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ARLINGTON, Texas -- Incoming Big 12 commissioner Brett Yormark, a longtime pro sports and entertainment business executive, used his first moment in the public eye to make an appeal to the future of the conference. 

"One thing is for sure: there is no doubt the Big 12 is open for business," Yormark said Wednesday during his opening remarks at Big 12 Media Days. "We will leave no stone unturned to drive value for the conference." 

Yormark was named Big 12 commissioner on June 29, one day before USC and UCLA made the stunning announcement that they were joining the Big Ten, setting off a massive second wave of realignment in as many years. Within hours of taking the job, Yormark was on the phone with key stakeholders. Despite being a college football newcomer, one source said that Yormark has already taken center stage in leading discussions about expansion and the future of the conference, whose leaders are falling into alignment behind him. 

"One thing is crystal clear: there is no higher priority than to best position the Big 12 for its upcoming multimedia rights negotiations," said Yormark. "Everything we do must create momentum for these negotiations, as well as building the value of the Big 12 brand and business." 

Yormark, 55, joined the Big 12 after more than a dozen years as the CEO of the Brooklyn Nets and two years as an entertainment executive at Jay-Z's Roc Nation brand. Early in his career, Yormark claimed he put together a progression ladder with an ultimate goal of landing in college athletics -- though he expected to be an athletic director, not a commissioner. But with his hiring, the Big 12 became the third Power Five conference to hand its future to an outsider (the Pac-12 hired MGM executive George Kliavkoff, while the Big Ten inked Kevin Warren from the NFL). 

"We felt like with the really strong athletic directors in the conference that know athletics so well, bringing in someone who had really deep entertainment experience and sponsorship experience would be a wonderful combination," Baylor president Linda Livingstone, who is also the vice president of the Big 12 board of directors, told CBS Sports.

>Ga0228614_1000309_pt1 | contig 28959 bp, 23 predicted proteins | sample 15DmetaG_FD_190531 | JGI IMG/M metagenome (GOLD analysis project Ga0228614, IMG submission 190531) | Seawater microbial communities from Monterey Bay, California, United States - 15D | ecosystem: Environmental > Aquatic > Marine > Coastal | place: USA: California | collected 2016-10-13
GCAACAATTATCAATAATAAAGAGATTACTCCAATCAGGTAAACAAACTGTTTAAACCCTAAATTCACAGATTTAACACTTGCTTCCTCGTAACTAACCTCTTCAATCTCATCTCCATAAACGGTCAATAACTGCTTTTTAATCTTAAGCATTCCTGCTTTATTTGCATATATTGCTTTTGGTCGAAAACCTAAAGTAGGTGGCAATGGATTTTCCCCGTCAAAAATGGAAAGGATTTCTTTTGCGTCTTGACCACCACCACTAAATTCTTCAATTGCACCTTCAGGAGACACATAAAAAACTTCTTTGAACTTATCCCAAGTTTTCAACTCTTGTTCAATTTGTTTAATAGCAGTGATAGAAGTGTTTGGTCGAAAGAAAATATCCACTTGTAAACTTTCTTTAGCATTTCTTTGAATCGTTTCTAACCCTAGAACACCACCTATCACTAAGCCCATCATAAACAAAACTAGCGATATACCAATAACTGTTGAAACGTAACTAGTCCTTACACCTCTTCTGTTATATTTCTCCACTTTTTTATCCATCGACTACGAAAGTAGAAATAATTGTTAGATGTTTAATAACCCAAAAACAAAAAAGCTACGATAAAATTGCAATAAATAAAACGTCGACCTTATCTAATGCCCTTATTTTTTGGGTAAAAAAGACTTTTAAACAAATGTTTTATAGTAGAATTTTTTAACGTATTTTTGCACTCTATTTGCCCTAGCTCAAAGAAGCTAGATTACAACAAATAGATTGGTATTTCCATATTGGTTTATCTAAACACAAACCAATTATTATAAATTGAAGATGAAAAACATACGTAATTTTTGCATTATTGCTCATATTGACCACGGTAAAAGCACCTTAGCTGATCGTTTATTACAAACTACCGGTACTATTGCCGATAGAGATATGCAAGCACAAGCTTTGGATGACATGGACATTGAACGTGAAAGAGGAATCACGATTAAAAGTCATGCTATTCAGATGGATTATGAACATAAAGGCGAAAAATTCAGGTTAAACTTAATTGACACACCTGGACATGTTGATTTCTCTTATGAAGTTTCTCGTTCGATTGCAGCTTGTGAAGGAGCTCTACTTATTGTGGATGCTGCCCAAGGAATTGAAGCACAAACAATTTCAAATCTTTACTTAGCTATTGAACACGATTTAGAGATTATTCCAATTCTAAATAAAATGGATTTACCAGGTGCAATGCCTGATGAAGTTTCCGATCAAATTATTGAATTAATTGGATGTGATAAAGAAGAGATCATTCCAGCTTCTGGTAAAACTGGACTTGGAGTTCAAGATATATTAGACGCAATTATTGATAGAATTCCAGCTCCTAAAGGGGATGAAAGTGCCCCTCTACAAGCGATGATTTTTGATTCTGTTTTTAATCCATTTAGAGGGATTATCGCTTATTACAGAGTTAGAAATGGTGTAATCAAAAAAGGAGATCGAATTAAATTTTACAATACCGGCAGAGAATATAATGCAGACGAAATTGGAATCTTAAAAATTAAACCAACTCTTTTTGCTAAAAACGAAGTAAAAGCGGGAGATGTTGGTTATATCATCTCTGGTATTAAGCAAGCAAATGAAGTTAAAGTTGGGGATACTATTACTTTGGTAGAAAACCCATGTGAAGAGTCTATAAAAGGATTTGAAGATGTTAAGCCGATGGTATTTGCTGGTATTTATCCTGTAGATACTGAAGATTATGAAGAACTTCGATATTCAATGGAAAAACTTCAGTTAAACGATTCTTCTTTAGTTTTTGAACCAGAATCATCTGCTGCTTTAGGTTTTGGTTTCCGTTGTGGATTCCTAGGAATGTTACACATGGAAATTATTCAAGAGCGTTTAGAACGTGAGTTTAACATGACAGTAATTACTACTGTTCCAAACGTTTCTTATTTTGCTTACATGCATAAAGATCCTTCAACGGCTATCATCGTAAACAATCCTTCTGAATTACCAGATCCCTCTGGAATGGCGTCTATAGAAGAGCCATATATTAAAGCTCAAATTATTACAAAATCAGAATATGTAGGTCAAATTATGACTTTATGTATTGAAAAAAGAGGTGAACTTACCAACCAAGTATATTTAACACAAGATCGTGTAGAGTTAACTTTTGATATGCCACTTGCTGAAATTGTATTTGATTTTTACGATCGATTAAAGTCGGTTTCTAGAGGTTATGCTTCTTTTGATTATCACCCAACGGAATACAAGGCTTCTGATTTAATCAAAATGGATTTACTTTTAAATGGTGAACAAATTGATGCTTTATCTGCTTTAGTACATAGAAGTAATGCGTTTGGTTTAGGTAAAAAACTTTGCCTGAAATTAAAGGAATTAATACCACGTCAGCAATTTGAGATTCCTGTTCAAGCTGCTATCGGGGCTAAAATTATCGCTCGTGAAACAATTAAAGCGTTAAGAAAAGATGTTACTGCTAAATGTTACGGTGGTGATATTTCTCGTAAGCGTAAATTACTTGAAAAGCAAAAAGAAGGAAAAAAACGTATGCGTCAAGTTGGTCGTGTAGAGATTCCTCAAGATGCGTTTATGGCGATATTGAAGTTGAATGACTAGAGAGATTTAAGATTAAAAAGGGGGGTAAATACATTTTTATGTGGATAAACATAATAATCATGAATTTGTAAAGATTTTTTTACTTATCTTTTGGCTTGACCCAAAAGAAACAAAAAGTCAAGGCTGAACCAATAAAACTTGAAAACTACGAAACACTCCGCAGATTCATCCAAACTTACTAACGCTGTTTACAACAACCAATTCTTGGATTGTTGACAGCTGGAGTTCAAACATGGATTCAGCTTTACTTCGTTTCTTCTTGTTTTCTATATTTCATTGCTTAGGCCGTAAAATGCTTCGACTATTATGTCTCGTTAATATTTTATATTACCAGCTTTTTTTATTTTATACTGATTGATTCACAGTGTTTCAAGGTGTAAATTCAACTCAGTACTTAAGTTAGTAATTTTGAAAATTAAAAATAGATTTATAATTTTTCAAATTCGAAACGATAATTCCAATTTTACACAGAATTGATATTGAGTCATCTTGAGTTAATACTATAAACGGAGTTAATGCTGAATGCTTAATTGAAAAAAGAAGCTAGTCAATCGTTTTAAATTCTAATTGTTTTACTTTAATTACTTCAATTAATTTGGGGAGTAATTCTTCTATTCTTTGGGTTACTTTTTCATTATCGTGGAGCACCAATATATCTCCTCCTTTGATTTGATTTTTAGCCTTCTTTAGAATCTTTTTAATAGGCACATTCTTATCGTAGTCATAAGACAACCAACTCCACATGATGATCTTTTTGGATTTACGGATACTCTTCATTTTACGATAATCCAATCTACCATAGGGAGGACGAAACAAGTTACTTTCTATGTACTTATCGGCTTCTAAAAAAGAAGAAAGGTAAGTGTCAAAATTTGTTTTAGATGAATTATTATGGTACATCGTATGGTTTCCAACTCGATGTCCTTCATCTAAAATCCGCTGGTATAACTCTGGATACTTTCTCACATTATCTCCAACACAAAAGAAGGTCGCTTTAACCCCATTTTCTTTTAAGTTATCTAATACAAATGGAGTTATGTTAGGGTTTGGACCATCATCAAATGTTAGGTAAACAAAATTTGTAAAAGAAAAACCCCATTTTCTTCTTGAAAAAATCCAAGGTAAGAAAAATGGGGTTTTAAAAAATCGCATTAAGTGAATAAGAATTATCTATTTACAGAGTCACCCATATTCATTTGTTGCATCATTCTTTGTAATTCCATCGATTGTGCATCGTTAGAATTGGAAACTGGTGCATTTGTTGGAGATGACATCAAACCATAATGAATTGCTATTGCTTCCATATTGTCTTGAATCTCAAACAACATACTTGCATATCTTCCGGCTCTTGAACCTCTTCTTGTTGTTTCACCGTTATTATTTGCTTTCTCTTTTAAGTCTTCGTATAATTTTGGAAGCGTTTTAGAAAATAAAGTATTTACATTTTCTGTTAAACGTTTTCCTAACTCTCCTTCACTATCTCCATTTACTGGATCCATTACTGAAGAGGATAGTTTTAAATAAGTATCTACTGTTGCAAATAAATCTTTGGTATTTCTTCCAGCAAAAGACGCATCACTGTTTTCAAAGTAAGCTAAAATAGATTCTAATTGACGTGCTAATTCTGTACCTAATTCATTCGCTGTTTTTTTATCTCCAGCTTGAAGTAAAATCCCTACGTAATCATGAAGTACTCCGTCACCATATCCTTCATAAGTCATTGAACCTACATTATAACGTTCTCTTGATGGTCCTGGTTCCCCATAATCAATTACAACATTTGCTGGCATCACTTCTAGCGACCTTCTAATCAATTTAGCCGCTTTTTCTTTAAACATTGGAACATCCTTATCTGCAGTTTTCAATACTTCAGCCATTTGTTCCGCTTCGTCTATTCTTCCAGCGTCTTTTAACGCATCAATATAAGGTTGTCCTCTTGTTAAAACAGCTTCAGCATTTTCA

Already, Yormark has flexed his branding muscles to define his vision for the conference. The phrase "young and hip" was at the front of his mind as the conference fights to increase its relevance and market share among the 18-24 demographic. 

Yormark emphasized that he plans on keeping linear broadcasts at the center of the Big 12's central broadcast package -- think major networks like CBS, FOX and ESPN. However, he wants to use other platforms as storytelling tools to expand the league's brand. 

"There's an opportunity to nationalize this brand, to be more aspirational, to appeal to youth culture, to get younger and hipper," said Yormark. "Those are the things I'll be working on." 

The Big 12 has taken an aggressive approach to realignment, as Yormark confirmed that he has been in conversations with stakeholders outside of the Big 12. However, he emphasizes that any moves will be judged solely on whether they will add long-term value for the conference.

Early reporting from CBS Sports' Dennis Dodd noted that at least four Pac-12 schools – including Arizona, Arizona State, Colorado and Utah – have had preliminary discussions with the Big 12. There is no timeline for any decision, however, and Pac-12 teams could go through the entire season without making any decisions, according to The Mercury News' Jon Wilner.

Yormark enters the Big 12 at a tenuous point in college football history. The Big Ten and SEC are set to lap the rest of the sport in average revenue per school. Three years from now, the Big 12 will have some sort of new television contract. Texas and Oklahoma will be leaving the conference by 2025, though Yormark specified that all options are on the table if the schools wanted to negotiate leaving early. BYU, Cincinnati, Houston and UCF join the league in 2023. 

Ultimately, though, Yormark is laser-focused on using his branding and marketing background to make the Big 12 attractive as possible as a holistic product. Yormark is transitioning out of his old job at Roc Nation, and will take over full-time as Big 12 commissioner on Aug. 1. 

"I think when future student-athletes are thinking about where they want to go next, as they're making those decisions, I want our brand to be aspirational," said Yormark. "I want them to say, 'I want to go to the Big 12 for all the right reasons.' And collectively, with the group at the conference office, our goal is to do just that.

"I'm very excited about it. I think there's a real opportunity."